Amy Davies

Shooting the Tenovus Cancer charity donation campaign


A few weeks ago, I was privileged to be asked to shoot a campaign for Tenovus Cancer, a charity based here in Cardiff.

It’s the first time I’ve ever done anything on this scale, and I absolutely loved the experience.

At first, we had planned to shoot on Penarth Pier – as this is where I had photographed Liz, the lovely PR manager of Tenovus, and we both thought it would be a great location.

My image – on the front page of the Echo… it’s teeny, but it’s still there!

However, during the great British “drought” of March 2012, where it seemed to not only be constantly raining,but also to have been raining since the beginning of time, we began to quickly realise that an outdoor shoot simply wasn’t meant to be.

Location

So, where to turn next… naturally, the arcades came into focus (although for some reason it did take an extraordinarily long time for the penny to drop there) and I knew from almost the first frame that this was meant to be the location on the day.

All of the models are Tenovus staff, while all of the outfits feature items from local Tenovus shops. The campaign is designed to encourage donations to the shops, while also highlighting the great finds that can be had from charity shops.

One of the Tenovus shops in Cardiff displaying the campaign material

In terms of practicalities of the shoot, we had seven ‘models’, the photographer (me), the stylist (Dawn, from Dress Me Perfect) and the PR manager (Liz) to work with on the day. We sought permission (as you always should) from the Castle Arcade management for the shoot, who were extraordinarily helpful in letting us take over the arcade for the morning.

All of the models were photographed in two outfits, shot on their own and as part of a pairing with one of the other models. In all, I shot nearly 1000 frames on the day… and although there was a lot of duplication, it meant that there was a lot of whittling down to be done, to get to the final amount presented to Tenovus, which was around 100.

Cameras

I used two cameras and only three lenses – a combination of a Nikon D3S and Sigma 24-70mm lens and my Canon EOS 60D and either a Canon 50mm f/1.4 or Sigma 30mm lens. The setup was very simple, I used no flashes or lights, working entirely with the natural light provided by the beautiful glass roof of the arcade.

I wanted to use two cameras so that I could quickly swap between focal lengths without having to mess around with lenses. With that many looks to get through, I wanted to make sure that was minimal.

Having the full-frame D3S was extremely useful for the wide angle shots, and those which show off the arcade architecture to its best.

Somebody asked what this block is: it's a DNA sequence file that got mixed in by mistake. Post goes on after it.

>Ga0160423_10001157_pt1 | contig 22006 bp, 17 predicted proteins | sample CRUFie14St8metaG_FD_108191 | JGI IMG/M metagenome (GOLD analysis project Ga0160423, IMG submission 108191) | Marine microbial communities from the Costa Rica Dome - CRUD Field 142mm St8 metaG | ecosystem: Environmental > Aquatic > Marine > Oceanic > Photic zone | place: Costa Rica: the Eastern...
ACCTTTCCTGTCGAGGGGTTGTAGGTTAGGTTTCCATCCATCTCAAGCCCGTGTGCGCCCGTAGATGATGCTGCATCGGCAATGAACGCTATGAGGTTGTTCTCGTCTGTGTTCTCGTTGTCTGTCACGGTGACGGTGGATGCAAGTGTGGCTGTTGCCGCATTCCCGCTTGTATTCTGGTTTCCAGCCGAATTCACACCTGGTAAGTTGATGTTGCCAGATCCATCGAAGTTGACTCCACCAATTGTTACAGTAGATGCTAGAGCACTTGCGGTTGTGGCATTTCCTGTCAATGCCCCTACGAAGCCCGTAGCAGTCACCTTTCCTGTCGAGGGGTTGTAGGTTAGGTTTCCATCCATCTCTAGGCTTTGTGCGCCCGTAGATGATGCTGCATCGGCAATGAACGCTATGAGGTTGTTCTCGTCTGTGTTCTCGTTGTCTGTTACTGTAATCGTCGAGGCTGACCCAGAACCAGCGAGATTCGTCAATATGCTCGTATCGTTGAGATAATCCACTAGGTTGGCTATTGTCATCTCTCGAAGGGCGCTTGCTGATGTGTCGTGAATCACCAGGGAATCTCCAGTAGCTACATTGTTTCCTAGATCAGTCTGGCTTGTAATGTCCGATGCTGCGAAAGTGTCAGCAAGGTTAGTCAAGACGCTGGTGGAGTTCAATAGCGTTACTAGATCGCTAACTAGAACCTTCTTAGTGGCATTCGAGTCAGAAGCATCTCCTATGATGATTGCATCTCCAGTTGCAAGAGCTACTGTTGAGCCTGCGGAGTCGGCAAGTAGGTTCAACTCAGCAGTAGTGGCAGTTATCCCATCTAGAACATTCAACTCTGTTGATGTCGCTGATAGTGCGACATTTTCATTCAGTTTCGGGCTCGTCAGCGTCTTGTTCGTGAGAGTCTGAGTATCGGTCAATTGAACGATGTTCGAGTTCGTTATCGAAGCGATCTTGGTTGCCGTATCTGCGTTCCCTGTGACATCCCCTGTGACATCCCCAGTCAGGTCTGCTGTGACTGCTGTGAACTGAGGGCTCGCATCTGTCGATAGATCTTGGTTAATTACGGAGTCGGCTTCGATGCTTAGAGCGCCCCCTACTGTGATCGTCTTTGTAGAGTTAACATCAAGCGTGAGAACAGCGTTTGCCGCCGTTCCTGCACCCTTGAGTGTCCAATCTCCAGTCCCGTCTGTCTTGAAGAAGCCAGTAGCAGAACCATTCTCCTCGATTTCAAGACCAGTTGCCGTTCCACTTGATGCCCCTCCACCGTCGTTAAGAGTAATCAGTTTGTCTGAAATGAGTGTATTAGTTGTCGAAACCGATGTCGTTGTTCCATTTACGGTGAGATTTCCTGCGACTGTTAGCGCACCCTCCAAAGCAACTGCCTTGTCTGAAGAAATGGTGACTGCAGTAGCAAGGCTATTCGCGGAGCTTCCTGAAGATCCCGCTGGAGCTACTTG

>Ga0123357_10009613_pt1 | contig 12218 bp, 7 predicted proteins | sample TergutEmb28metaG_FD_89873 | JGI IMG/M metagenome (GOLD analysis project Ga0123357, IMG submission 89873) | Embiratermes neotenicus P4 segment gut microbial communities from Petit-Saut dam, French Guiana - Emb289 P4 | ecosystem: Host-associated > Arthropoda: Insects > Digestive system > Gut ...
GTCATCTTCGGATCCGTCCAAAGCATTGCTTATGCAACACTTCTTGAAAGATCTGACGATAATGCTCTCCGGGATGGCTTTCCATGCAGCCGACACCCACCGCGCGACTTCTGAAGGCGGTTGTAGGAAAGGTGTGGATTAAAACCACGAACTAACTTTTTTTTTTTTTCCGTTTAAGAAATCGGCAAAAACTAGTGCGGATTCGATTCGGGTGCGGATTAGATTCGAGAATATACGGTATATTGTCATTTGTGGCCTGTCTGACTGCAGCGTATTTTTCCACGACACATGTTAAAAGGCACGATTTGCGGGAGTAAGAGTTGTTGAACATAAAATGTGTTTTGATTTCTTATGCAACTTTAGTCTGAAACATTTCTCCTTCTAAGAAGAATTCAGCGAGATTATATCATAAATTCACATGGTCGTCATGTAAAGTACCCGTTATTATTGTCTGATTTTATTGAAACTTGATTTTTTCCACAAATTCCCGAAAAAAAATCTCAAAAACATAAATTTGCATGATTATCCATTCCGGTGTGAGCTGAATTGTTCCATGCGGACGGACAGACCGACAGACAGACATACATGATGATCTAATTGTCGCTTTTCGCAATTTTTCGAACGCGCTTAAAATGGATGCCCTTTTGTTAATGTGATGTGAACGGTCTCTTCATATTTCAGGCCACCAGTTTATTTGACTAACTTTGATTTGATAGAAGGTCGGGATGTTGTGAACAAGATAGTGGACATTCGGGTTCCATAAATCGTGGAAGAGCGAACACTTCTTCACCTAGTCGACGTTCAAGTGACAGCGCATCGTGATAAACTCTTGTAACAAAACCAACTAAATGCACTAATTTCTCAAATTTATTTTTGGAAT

Overall, I think I preferred the images from my Canon 60D (around £700 body only) over the Nikon. This is interesting when you consider that the D3S is a professional level camera costing over £4000! It shows once again that you don’t necessarily need the most expensive equipment to produce images you’re proud of.

One of the shots as it appeared on the front page of the South Wales shopping supplement, 24th May 2012

This shoot marked the first time I had worked with a stylist, which was a new and interesting experience. I’m used to directing models and shoots myself, so handing over that level of control felt a little strange at first, but I soon found having the fantastic Dawn around was a godsend.

When I’m composing a photo, my main attention is on light, eye contact and what’s going on around the model. Dawn was there to make sure there were no creases, dodgy zips and awkward looking arms and legs… all things I may not have noticed myself until after the shot was taken and I was sat in front of the computer at the editing stage.

Dawn was also responsible for sourcing the outfits from the Tenovus shops, and I think you’ll agree she did a great job there – many of the models and staff working on this fell in love with what had been brought along and I think many of them were bought there on the spot.

Direction

I hope that all of the models enjoyed the shoot – I have heard since that they felt relaxed and I helped put them at ease. That’s all I can ask for as a portrait photographer, and direction is something I’m constantly trying to improve and learn about.

The Tenovus shop in Penarth

Now that the hard work is out of the way and I’ve had the chance to see the images printed out and in the windows of the wonderful Tenovus shops (of which I was ridiculously excited about seeing), on the Tenovus website and in the local press, I’m really proud of the work that we did to bring this all together.

If you get a moment, please take some time to check out the Tenovus campaign that these photos are attached to – where you can learn more about the great work that the charity does.

I’m really hoping to do more of this kind of work in the future – so if anybody wants to get in touch to discuss a commission, please feel free.

For now, I’ve included a short slideshow of some of my favourite photos from that day, more can be viewed in this Flickr set. As always, any comments, feedback, thoughts and suggestions are always welcome in the comments box below.

This slideshow requires JavaScript.

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7 comments

  1. Ronnie Manansala

    Although the Nikon D3 is a great camera, it’s the person behind the viewfinder that matters most. Great work!

  2. Valerie Thorley

    Really interesting – thank you for posting. My husband will be interested to read it too as he works for Tenovus.

  3. Pingback: Me Made May ’12 – Second-hand as good as new | Seamless

  4. Pingback: Portraits: Shots from the Tenovus fashion shoot (nominated for a CIPR award) | Amy Davies

  5. Pingback: Portraits: Shots from the Tenovus fashion shoot (winner of a CIPR award) | Amy Davies

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